According to evidence given to a European Commission hearing¹, air traffic control constitutes between 20-50 per cent of the costs of running an airport.
Increased use of technology is recognised as one potential route to decrease costs. However, there are also opportunities to achieve reductions in operational expenditure as a result of the procurement of Air Navigation Services (ANS) through a competitive tendering process.
The ATM Policy Institute² argues that competition for tower services is broadly considered to be a success, generating savings of around 50% in Spain and 30-40% in Sweden, and encouraging an incumbent ANSP in the UK to become more customer-centric, adopt cost-saving measures and accept performance-linked payments³. Importantly, these improvements have been made without jeopardising the provision of a safe and efficient service.
Whilst the case for competition may be compelling, airport management teams often do not have the luxury of the additional spare capacity to look at ANS supply options early, or have awareness of the time needed to plan and undertake an effective procurement process, stimulate competition and maximise the benefits to customers, users and shareholders.
A review of procurement exercises in the UK has highlighted key lessons identified that will benefit the wider airport community with respect to forming future ANS strategies and contemplating competition as an option.
Whilst Regulators may encourage competition, it should be executed with clear intent regarding desired outputs, as opposed to being simply routine custom and practice. In addition to straightforward cost reduction, these could include the exploitation of the capabilities provided by new technology; creating a change in the supplier relationship from simple contractor to genuine partner; or identifying opportunities for capacity growth or operational efficiencies.
To fully capture all the goals of the activity, it is important to understand both strategic business imperatives, as well as operational needs, therefore the requirements capture exercise needs to be “top down”, with engagement at CEO/ COO level, as well as “bottom up” working with the teams responsible for day to day delivery.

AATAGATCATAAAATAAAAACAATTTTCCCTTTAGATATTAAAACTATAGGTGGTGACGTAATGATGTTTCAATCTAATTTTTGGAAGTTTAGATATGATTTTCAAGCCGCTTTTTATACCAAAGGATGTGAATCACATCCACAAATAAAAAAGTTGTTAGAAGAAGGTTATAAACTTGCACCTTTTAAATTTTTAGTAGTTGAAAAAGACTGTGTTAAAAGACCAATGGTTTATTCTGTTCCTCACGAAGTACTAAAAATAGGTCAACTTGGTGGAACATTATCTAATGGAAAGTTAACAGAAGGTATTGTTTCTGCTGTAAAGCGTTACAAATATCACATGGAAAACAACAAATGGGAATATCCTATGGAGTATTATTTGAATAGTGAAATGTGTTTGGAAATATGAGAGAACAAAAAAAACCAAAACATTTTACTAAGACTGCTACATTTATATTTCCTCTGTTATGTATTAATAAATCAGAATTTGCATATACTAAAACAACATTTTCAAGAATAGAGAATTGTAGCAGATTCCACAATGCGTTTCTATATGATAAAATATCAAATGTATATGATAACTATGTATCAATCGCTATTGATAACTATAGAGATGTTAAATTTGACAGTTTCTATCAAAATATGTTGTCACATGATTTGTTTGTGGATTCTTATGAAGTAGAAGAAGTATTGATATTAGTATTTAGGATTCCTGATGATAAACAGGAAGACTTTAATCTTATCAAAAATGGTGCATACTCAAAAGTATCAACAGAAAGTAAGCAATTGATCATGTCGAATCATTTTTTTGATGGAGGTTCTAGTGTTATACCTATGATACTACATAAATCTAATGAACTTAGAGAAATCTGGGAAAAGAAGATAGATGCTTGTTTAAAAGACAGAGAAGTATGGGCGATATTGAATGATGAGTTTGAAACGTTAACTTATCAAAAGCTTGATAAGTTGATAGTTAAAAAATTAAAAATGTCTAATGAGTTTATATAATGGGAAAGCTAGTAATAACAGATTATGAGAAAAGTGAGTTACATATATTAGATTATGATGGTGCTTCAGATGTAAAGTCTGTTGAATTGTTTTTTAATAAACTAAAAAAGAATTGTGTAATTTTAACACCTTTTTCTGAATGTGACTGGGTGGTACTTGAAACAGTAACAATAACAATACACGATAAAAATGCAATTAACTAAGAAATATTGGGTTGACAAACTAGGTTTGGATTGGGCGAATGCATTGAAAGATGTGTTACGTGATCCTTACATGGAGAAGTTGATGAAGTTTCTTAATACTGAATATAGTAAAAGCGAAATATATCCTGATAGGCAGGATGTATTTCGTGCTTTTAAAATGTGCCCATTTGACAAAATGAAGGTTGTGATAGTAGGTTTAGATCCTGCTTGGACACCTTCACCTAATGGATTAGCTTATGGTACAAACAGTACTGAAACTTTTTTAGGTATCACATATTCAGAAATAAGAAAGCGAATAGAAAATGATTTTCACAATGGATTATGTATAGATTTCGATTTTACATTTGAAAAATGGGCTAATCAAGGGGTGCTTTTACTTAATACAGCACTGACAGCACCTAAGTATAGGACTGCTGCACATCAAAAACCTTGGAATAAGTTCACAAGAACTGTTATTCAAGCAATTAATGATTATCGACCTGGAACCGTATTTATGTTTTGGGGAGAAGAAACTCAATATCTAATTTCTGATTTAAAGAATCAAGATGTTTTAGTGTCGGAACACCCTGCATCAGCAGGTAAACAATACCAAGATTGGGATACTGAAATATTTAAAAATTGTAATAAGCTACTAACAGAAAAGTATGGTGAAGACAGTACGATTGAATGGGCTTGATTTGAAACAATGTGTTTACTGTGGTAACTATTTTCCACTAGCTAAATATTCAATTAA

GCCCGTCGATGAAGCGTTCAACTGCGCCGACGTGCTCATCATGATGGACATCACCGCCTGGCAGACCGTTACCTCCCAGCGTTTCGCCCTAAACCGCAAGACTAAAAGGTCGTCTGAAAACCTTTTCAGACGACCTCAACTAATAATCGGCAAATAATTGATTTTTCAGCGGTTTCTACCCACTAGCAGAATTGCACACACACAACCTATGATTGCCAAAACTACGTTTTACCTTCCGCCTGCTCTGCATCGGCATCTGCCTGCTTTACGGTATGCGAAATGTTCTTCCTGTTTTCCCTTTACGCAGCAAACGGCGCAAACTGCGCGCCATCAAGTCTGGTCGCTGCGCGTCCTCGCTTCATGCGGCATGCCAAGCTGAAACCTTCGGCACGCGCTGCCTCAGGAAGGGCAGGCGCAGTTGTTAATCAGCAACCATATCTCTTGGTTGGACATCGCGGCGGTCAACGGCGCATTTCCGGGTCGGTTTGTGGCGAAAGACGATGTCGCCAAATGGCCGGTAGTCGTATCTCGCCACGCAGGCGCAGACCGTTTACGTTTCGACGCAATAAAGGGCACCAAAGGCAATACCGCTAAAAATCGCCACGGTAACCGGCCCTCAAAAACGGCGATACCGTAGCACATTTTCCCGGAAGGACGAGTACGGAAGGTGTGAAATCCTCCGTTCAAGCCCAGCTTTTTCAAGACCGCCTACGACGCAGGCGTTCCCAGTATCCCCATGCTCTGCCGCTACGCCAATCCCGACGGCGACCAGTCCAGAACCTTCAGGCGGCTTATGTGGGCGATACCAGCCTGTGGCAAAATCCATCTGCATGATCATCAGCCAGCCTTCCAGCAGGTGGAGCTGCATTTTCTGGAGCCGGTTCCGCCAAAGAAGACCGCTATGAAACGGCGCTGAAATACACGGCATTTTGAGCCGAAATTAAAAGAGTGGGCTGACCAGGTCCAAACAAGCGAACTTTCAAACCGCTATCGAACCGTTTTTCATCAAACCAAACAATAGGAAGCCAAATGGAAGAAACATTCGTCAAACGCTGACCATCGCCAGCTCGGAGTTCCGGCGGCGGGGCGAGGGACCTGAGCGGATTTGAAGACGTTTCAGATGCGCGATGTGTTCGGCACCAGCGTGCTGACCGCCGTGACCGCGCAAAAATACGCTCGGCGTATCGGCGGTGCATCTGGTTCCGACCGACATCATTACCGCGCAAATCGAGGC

It is important to any identify risks and issues associated with existing service provision at the airport. This can include intellectual property generated through ANS delivery and the infrastructure used. Understanding the ownership, value and rights of these assets will help establish strategies to address any potential issues through an effective procurement process. Similarly, an understanding of any delegated or subcontracted services provided by or to the current ANS provider will also need to influence the design of the tender documentation.
Success is enhanced by the early engagement of domain specialists to not only lighten the load on airport management teams, but also help everyone involved understand the elapsed time required to create the competition strategy, identify the most effective procurement method, compete the processes and transition to alternative service arrangements. The creation of a clear procurement plan with program decision milestones not only focus thinking, but facilitate effective communications and engagement with all stakeholders, such as the airport board, regulators, and the wider industry.
The lessons learnt outlined above are the result of joint working between Osprey, APUS, and Northstar, three organisations with a breadth of experience managing procurement processes, delivering and tendering for ANS contracts, and safety engineering management and planning.
Tender management experience within the group include recent competitions at Gatwick, Edinburgh, Cardiff, Luton and Birmingham, utilising tried, tested and continuously enhanced processes, which have delivered investment payback to clients measurable in weeks after the transition to new ANS contractual arrangements.
Even if not considering an immediate competitive tender process, the members of this specialist group can assist airports in meeting their strategic objectives either on a one to one or workshop basis in the following ways:
- Providing education on the specialised nature of this procurement process
- “Red teaming” existing ANS provision strategies
- Developing a future ANS strategy 2-3 years before any potential competition
- Advising on the nature and timing of regulator engagement, particularly where service provision may be complicated
¹ European Commission hearing on the preparation for RP3 – (Dec 2016)
² The case for liberalising air traffic control – The ATM Policy Institute – (2016)
³ Thompson, I, Pech, R et al ‘An Assessment of Delivery Changes for UK Terminal Air Navigation Services’ in Journal of Air Transport Management 57 (2016)